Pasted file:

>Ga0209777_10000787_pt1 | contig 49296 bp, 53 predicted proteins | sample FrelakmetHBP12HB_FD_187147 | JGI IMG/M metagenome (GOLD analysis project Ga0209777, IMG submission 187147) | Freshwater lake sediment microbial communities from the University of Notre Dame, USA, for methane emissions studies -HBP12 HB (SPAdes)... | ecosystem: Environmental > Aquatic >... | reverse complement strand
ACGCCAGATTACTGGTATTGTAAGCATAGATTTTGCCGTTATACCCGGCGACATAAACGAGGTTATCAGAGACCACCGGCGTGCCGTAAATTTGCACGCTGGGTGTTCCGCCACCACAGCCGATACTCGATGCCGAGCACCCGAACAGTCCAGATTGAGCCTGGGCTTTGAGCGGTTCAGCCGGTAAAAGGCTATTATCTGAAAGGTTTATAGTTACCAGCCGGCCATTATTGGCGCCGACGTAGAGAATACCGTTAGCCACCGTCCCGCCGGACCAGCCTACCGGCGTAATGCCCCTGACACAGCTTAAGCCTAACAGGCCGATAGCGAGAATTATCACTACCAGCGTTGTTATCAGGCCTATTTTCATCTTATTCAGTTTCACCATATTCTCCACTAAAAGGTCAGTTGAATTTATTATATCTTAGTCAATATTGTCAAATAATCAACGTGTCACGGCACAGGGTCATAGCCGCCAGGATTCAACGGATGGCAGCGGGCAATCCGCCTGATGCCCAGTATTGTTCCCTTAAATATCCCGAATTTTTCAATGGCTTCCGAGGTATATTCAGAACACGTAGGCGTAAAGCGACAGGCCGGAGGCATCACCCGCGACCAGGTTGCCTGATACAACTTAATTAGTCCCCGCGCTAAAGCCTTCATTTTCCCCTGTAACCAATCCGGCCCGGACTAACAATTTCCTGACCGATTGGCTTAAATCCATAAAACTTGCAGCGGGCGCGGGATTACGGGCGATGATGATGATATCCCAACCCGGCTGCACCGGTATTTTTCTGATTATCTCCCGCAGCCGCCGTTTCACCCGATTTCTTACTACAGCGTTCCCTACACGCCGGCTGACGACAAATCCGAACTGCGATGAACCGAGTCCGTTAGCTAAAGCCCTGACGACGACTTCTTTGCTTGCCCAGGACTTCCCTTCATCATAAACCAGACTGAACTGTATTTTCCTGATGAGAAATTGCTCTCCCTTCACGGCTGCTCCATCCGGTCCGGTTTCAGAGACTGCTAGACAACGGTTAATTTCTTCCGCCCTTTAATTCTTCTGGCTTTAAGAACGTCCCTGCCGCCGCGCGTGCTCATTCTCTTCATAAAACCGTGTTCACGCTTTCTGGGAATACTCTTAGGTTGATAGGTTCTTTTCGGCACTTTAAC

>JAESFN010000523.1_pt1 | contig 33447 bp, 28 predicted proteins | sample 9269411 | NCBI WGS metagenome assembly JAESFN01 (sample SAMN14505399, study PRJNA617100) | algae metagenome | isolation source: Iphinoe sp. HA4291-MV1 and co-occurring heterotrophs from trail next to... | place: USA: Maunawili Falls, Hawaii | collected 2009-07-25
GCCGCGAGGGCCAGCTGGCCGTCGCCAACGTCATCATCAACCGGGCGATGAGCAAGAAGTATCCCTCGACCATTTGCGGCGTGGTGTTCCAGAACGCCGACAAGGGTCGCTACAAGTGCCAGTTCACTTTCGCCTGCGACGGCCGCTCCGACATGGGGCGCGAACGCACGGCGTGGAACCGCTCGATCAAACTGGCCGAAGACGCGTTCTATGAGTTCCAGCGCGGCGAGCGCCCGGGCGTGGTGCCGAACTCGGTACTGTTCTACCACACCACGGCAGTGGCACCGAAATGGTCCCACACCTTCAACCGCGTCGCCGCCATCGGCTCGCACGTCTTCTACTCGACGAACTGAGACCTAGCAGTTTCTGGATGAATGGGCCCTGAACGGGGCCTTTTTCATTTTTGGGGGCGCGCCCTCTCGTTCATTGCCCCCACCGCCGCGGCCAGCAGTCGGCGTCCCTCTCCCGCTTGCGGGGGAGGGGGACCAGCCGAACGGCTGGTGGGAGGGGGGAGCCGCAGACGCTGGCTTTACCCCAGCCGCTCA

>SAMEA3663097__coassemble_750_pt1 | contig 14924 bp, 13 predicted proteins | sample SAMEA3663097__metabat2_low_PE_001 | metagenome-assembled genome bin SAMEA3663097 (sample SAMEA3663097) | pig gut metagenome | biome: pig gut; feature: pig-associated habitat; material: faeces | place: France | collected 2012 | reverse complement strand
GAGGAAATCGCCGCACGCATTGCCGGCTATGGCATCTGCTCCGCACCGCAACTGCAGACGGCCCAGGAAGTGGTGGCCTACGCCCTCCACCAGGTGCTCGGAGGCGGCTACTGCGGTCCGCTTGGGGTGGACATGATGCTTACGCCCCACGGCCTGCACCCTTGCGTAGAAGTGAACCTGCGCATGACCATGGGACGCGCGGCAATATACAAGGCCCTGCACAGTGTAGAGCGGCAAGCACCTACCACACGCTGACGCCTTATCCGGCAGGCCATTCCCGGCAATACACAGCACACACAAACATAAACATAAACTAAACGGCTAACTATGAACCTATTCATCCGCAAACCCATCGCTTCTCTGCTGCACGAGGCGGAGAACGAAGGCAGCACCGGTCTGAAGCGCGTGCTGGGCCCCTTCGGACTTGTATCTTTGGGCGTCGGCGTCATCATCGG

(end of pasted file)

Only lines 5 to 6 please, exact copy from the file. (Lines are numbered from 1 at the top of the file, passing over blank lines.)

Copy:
>SAMEA3663097__coassemble_750_pt1 | contig 14924 bp, 13 predicted proteins | sample SAMEA3663097__metabat2_low_PE_001 | metagenome-assembled genome bin SAMEA3663097 (sample SAMEA3663097) | pig gut metagenome | biome: pig gut; feature: pig-associated habitat; material: faeces | place: France | collected 2012 | reverse complement strand
GAGGAAATCGCCGCACGCATTGCCGGCTATGGCATCTGCTCCGCACCGCAACTGCAGACGGCCCAGGAAGTGGTGGCCTACGCCCTCCACCAGGTGCTCGGAGGCGGCTACTGCGGTCCGCTTGGGGTGGACATGATGCTTACGCCCCACGGCCTGCACCCTTGCGTAGAAGTGAACCTGCGCATGACCATGGGACGCGCGGCAATATACAAGGCCCTGCACAGTGTAGAGCGGCAAGCACCTACCACACGCTGACGCCTTATCCGGCAGGCCATTCCCGGCAATACACAGCACACACAAACATAAACATAAACTAAACGGCTAACTATGAACCTATTCATCCGCAAACCCATCGCTTCTCTGCTGCACGAGGCGGAGAACGAAGGCAGCACCGGTCTGAAGCGCGTGCTGGGCCCCTTCGGACTTGTATCTTTGGGCGTCGGCGTCATCATCGG